Check the wheel nuts are tight and the tyres for pressure and for any cuts or damage. Lastly if you are towing check the tow ball securing nut, safety chains, electrical cabling and underneath the chassis.

A tool roll also makes it simple to carry your most commonly used tools in an easy to access location.

tyre pressure

There is a lot of information available regarding tyre pressures - so let's keep it simple here. As every vehicle is different depending on its load, looking at the bulge in your tyres front and rear will give you a fair idea. If you run 36-40psi on the highway, when you get to dirt roads and further outback, lower your tyres by 5-8psi for better ride quality and far less chance of punctures. For the 4WD specifc, slower speed tracks, lower by another 5psi to 25-28psi for better traction and less tyre damage.

For very sandy tracks and beaches try 18-20psi in front and match the bulge of the rear tyre to it.  If you find you are bogging down easily in the sand, lower by another 2-3psi. You'll be surprised at the difference it makes to your progress. Remember to restrict your speed to under 40kph at these low pressures.

Most importantly, carry a quality high output compressor in a handy to access location in your vehicle.  This will make pumping your tyres back up once you get to firmer ground far easier. 

carrying fruit and vegies

Fruit and vegetables are difficult items to carry on any trip, however with a bit of preplanning and a designated area to carry them in your vehicle, you can help to keep them fresh and minimise spoiling.  Choose the coolest part of the vehicle, away from direct sun beating through the windows and away from hot floors caused by the exhaust. Wrap all vegetables and fruit separately in newspaper to insulate them from each other as they get pounded on corrugated roads. It sounds a bit laborious but well worth the effort to maximise the life of your fresh food. When you use fresh items, return the newspaper to the container to keep the other items secure, or for restocking.

uhf radio reception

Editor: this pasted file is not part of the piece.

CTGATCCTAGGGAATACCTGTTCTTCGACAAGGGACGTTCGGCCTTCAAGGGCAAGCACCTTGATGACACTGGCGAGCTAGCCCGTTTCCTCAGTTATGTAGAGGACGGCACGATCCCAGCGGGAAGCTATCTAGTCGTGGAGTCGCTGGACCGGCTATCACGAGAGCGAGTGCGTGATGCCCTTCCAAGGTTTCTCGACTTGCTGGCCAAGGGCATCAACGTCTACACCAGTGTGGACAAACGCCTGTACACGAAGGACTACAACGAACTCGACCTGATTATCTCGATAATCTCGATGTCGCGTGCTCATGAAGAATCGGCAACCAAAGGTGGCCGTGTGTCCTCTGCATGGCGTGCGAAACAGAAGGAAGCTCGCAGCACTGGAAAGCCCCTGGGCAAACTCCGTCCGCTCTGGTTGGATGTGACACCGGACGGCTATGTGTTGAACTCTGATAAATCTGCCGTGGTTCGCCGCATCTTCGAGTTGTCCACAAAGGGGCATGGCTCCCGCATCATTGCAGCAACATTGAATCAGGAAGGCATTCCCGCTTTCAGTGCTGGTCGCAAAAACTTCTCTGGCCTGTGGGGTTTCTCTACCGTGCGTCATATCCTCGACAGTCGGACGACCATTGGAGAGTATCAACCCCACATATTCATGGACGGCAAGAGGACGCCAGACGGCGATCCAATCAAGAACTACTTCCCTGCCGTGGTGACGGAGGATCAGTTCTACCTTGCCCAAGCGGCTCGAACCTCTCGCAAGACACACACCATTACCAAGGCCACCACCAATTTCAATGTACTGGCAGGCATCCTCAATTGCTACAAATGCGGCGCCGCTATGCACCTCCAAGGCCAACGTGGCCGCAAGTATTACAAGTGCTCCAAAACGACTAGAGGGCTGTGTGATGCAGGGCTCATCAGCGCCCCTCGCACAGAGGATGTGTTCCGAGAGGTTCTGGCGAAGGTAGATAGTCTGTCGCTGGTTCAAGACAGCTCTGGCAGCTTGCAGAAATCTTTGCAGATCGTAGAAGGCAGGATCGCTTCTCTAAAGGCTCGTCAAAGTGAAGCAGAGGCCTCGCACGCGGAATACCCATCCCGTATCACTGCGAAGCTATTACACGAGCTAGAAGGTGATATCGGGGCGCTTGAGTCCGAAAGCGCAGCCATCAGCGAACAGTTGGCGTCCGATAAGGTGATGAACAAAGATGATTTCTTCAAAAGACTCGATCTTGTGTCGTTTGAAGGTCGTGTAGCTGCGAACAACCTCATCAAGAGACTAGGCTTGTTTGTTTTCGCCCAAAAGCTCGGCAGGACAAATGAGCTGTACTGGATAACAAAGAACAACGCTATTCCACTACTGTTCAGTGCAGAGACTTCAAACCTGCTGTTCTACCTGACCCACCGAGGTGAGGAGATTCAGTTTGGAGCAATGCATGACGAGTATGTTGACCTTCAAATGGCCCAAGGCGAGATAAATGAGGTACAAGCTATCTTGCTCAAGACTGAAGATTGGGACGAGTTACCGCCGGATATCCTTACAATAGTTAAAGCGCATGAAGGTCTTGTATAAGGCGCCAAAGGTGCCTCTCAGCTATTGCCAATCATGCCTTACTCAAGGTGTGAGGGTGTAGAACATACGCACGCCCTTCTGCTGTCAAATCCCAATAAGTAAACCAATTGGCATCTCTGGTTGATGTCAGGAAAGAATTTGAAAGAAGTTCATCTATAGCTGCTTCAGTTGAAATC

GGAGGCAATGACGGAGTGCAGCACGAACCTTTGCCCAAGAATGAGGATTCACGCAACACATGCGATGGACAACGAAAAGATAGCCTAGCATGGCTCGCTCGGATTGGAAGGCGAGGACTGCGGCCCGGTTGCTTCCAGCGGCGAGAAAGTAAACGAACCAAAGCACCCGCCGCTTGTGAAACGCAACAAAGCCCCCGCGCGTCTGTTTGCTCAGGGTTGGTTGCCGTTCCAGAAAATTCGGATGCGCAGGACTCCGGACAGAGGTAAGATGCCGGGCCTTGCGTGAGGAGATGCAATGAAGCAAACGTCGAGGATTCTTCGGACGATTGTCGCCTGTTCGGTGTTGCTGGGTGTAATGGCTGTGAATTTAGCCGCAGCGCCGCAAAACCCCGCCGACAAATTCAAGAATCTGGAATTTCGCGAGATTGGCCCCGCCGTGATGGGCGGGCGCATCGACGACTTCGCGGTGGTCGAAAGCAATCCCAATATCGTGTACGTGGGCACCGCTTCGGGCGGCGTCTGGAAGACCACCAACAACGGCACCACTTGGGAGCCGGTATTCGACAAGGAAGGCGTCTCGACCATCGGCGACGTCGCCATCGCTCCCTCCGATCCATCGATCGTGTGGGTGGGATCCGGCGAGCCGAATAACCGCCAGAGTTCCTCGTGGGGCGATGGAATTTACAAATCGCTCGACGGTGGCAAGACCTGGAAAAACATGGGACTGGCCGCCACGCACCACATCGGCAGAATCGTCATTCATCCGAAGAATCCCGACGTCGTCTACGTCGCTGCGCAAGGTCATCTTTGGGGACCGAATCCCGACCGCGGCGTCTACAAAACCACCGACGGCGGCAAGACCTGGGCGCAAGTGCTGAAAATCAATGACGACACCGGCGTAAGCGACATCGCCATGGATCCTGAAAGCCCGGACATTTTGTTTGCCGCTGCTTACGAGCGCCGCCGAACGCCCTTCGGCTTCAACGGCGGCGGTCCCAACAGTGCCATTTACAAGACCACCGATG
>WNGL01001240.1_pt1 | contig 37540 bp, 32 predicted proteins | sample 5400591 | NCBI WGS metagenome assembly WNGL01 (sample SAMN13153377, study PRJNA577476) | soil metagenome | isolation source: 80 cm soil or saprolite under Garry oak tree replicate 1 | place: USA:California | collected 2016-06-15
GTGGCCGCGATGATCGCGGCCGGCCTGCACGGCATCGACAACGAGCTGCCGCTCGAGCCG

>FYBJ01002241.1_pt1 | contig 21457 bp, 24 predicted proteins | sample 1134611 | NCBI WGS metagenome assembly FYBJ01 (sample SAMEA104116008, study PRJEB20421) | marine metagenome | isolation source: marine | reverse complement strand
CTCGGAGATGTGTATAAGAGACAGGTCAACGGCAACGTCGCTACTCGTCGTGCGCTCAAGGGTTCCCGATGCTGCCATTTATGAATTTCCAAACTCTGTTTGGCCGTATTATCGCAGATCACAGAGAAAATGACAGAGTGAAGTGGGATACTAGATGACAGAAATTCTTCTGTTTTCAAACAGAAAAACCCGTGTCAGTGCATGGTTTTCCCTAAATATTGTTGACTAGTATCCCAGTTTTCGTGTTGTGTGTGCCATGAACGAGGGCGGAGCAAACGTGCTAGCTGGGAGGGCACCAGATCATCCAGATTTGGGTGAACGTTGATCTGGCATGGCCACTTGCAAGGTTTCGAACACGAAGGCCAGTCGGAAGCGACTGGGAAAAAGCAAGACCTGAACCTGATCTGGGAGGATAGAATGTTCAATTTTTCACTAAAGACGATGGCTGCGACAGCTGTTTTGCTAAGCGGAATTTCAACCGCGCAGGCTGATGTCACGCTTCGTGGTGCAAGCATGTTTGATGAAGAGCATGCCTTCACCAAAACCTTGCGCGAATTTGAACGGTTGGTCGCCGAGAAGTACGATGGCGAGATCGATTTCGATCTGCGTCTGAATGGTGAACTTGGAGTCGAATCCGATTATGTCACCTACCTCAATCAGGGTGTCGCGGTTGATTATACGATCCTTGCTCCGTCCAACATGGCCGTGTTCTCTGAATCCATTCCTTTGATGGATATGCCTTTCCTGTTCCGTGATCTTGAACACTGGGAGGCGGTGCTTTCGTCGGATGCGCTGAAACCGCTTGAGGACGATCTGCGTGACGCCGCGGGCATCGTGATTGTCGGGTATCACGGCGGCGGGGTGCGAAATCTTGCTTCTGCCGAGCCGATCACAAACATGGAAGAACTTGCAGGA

UHF Radio technology has advanced significantly over the past 5 years. Most quality brands such as GME and Uniden have Digital Signal processing which allows RF and audio processing techniques that produce infinitely clearer reception. Like tyres there are many brands of UHF radios available now, but the quality brands significantly out perform in their reception and transmission capability.

We generally find a 6dBi gain antenna is the best for all round performance.  This is why we recommend a daily check to ensure that your aerial is tight on the base mount as this is the most common cause of poor reception. 

campfire etiquette

We all love a campfire! You just can't beat sitting by a campfire at night with friends and a drink, staring at the bush tele and the stars.

Sadly, in many locations these fire pits are scarring the landscape. At most locations you travel to you will find an existing fire pit. Please try to use and reuse this area. Don't make a new one if you can avoid it. Where possible, we recommend digging out the existing firepit or if required digging a new fire hole approx 40cm wide x 1m long by 20 - 30cm deep. This allows one end of your fire pit to be a cooking fire with a piece of mesh or folding hotplate to cook on and boil the billy. The other end is your fire to sit by and is nicely retained by the dirt from the hole.

Please don't try to burn cans and bottles. If you can carry it in, you can carry it out. Pick up any other rubbish left by others that you can easily carry, lets help clean up Australia.

Firewood can be scarce at many campsites so try to collect your wood before you arrive at camp. Remember, a big fire isn't always warmer, you just end up sitting further away and burning more wood.

Most importantly, remember to properly extinguish your campfire in the morning and fill your dug fire pit in. In many cases no one will know you ever had a fire there.

Slow down and take in the ambiance!

You are on holidays and have probably spent many months planning and pouring over your Hema Navigator and Atlas, then travelled a long way to get to your destination area, whether it be the Cape, Central Australia, the Simpson or the Kimberleys. So slow down and maximise your time and see all there is to see in this fantastic country. Remember to drive to road conditions and slow down for approaching vehicles on dirt roads to minimise windscreen and bodywork stone damage. Lastly also take the time to adjust your tyres to suit the conditions, they only take a few minutes to pump back up when you get to the bitumen again.

Most importantly